Currently, excellent 40-60 Maynard brass can be purchased from Buffalo Arms Company. BACO re-draws 30-40 Krag or 303 British cases out to the proper 2.2-inch length and I think this is much better plan than fire-forming, as the drawing process seems to uniform the neck thickness. Rocky Mountain Cartridge, LLC. also produces turned 40-60 Maynard brass that have the added option of being cut for either Large Rifle or Small Rifle primers. One early problem with forming cases was the rim thickness of 30-40 Krag brass varied quite a bit. To solve this, when chambering the rifle (with a reamer from Pacific Tool and Gauge), I did a minimum rim depth cut that corresponded with the thinnest rims and then cut all the rims to this depth on a lathe. Some cases would have the caliber stamping completely removed from the rim while others were just barely touched. I also uniformed primer pockets after thinning the rims as they showed significant variation as well. Flash holes were also uniformed to .096 and de-burred. The 40-60 reamer that I used had a long 1½-degree leade that allowed me to seat bullets out at least one driving band.

    Powder capacity with the 40-60 Maynard is very similar to the 40-65 WCF, depending largely upon bullet design. With the 385-grain Tom Ballard bullet used in the sample load, I was able to drop-tube in 59 grains (weight) of 1½Fg Swiss powder and seat a .060 Walters Poly Wad with .150 compression. Using a thinner wad and .075 compression would allow the use up to 65 grains of powder. Chronograph readings with the 385-grain, 1-10 alloy bullet and 59 grains of 1½Fg were 1269 fps average (ten shots) with an extreme spread of nine feet per second. Extreme Spread has always been the number I am most concerned with when doing load development, especially when that load will be used beyond 300 yards. Here is the sample load tested:

    385-grain .40 Ballard bullet (.400/.409, 1.248 length), 1-10 alloy, sized to .409, SPG Lube, .060 Walters Poly Wad, 59 grains (weight) Swiss 1½Fg, .125 compression, Remington 2½ Large Pistol primer, BACO cases neck sized and expanded to .406, light taper-crimp, overall cartridge length 2.957.

    Using 61 grains of Swiss 1½Fg and slightly more compression increased velocity to 1287 fps. Switching the 59 grains of Swiss 1½Fg for 3Fg resulted in a velocity of 1349 fps. Accuracy for all three loads at 200 yards ran nearly identical at 2¾ to 3 inches for 10-shot groups.

    The rifle used for testing was a Single Shot Inc. High Wall fit with a 1-18 twist Douglas barrel, 30 inches long. The barrel was not cleaned between shots, but a blow-tube was used. The 18-inch twist just stabilized the 385-grain Ballard bullet with no serious tipping, however, I think a 16-inch twist is a better choice for any .40 caliber rifle that will be used with heavy-for-caliber bullets over 1.25 long. Twists as tight as 12 inches have been experimented with, but they seem to magnify casting flaws, with resulting fliers. A 16 to 15-inch twist (or possibly a 1-14) would represent the best all-around choice for mid-range shooting out to 600 yards. I currently have a new .40-60 Maynard rifle in the works and it has a 1-14.5 twist Bartlein barrel that should easily handle bullet lengths to 1.5 long. The Greenhill Formula gives a minimum twist of 16.6 for a .408, 1.5-inch bullet, but I have had the best luck by tightening the Greenhill results by 2 inches for bullet velocities in the 1100 to 1300 fps range.

    By the way, sharp-eyed readers will notice the Montana Vintage Arms Model “A” scope on the rifle equipped with what appears to be newly manufactured Unertl mounts. These scope mounts are indeed a new product from MVA and performed flawlessly during the shooting for this article. The “A” 10X scope and MVA Unertl mounts made a great combination for load testing; being very repeatable and precise in adjustment. This MVA scope and mount combination is going to get a good workout for both Silhouette and target shooting in the months to come.   

    Typical accuracy using the Ballard 385-grain bullet and Swiss 1½Fg powder. Range was 200 yards, rifle was blow-tubed between shots and an MVA 10X scope was used for sighting.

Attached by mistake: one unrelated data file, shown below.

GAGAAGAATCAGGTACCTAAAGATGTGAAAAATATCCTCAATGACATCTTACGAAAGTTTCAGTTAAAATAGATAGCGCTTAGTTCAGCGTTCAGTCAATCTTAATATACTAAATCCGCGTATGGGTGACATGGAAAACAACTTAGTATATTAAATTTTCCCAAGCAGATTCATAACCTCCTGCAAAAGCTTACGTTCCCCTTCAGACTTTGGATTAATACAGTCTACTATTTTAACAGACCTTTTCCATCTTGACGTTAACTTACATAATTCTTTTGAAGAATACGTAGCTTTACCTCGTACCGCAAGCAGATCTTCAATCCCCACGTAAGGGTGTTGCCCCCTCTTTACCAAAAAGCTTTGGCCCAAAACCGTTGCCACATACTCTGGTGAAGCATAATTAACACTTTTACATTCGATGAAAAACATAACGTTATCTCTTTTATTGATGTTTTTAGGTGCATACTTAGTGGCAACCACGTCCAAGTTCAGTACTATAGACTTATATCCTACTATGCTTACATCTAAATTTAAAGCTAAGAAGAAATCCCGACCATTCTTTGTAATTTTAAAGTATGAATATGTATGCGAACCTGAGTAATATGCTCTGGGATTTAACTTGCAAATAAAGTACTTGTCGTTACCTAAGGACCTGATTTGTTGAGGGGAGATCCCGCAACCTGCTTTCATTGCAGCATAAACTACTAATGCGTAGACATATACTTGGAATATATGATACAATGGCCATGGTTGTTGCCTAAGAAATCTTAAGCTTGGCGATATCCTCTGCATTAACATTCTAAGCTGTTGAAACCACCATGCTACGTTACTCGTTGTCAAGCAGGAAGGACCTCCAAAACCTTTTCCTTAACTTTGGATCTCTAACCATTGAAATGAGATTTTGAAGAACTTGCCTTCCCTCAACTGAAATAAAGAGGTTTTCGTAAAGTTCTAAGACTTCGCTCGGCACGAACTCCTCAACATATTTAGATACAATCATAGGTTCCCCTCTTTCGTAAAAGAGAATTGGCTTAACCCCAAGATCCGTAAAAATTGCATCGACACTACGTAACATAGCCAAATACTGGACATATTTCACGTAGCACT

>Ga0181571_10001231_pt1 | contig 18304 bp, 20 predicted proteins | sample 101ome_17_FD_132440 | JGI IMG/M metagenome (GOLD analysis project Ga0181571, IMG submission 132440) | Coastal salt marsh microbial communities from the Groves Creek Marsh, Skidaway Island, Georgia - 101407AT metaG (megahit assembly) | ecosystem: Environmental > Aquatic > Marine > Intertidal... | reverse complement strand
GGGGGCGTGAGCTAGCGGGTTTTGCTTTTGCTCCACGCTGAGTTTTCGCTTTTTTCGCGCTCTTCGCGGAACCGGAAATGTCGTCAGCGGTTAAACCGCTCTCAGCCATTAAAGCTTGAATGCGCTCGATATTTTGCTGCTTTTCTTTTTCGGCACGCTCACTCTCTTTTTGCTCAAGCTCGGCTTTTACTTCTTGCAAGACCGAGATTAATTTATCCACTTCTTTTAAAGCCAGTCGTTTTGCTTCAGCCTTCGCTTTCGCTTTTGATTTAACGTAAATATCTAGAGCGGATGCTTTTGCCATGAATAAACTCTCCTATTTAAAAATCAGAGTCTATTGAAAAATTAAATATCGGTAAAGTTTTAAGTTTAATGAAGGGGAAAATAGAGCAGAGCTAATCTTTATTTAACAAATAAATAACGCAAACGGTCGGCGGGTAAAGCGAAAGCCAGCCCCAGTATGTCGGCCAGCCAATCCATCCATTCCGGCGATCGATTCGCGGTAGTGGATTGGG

Typical accuracy using the Ballard 385-grain bullet and Swiss 1½Fg powder. Range was 200 yards, rifle was blow-tubed between shots and an MVA 10X scope was used for sighting.
    Case stretching has not been a problem in the 40-60 Maynard. Some of the longer .40 caliber straight cases will stretch noticeably after firing, probably due to the longer powder column. I also believe that the 30-40 Krag brass used for case-forming is very strong and resists stretching.

    Large Pistol primers turned in the lowest ES readings with straight black powder loads, as was expected. When using Large Pistol primers, one must be sure that the breechblock is correctly hardened as cupping around the firing pin hole can result if the breech face is soft.

    The 40-60 Maynard also makes for a very practical and efficient hunting cartridge as well. When loaded with Swiss powder and a typical 350-grain bullet, velocities are in the 1300-1350 fps range. I have killed a couple of deer, one antelope and one elk with the 40-60; within responsible hunting distances (under 200 yards) and using a soft alloy bullet, all animals fell to a single shot. Penetration with shoulder shots on the deer and antelope showed a complete pass-through. The bull elk had the bullet captured by the hide on the offside.

    For those who like to also work up loads with smokeless powder, my favorite heavy .40 caliber bullet for the 40-60 Maynard is the old RCBS’ 400-grain CSA bullet. This bullet seats deep in the case and takes up much of the room so that fillers are not really necessary. I cast this bullet from No. 2 alloy, size it to .409 and with 22 grains of 4198 it will turn in velocities around 1340 fps with very good accuracy.

    The 40-60 Maynard is to my mind one of the most useful of .40 caliber straight cases and has many applications for black-powder Schuetzen, BPCR Silhouette and Mid-Range BPTR matches, as well as being an efficient hunting caliber with smokeless or black. Case forming is easy, brass is relatively cheap and the cartridge itself very well balanced. For the rifleman who prefers a straight rather than tapered or bottleneck cartridge case, the 40-60 Maynard is an intelligent choice.

    Component Sources:

    Douglas Barrels

    5504 Big Tyler Road

    Charleston, WV 25313-1398

    Ph: 304-776-1341


    Buffalo Arms

    660 Vermeer Court

    Ponderay, ID 83852

    Ph: 208-263-6953


    Bartlein Barrels, Inc.

    W208N16939 N. Center St.,

    Jackson, WI 53037

    Ph: 262-677-1717


    Pacific Tool and Gauge

    675 Antelope Rd.,

    White City, OR 97503

    Ph: 541-826-5808


    Rocky Mountain Cartridge, LLC.

    1195 Lane 10

    Worland, WY 82401-9704

    Ph: 307-347-4547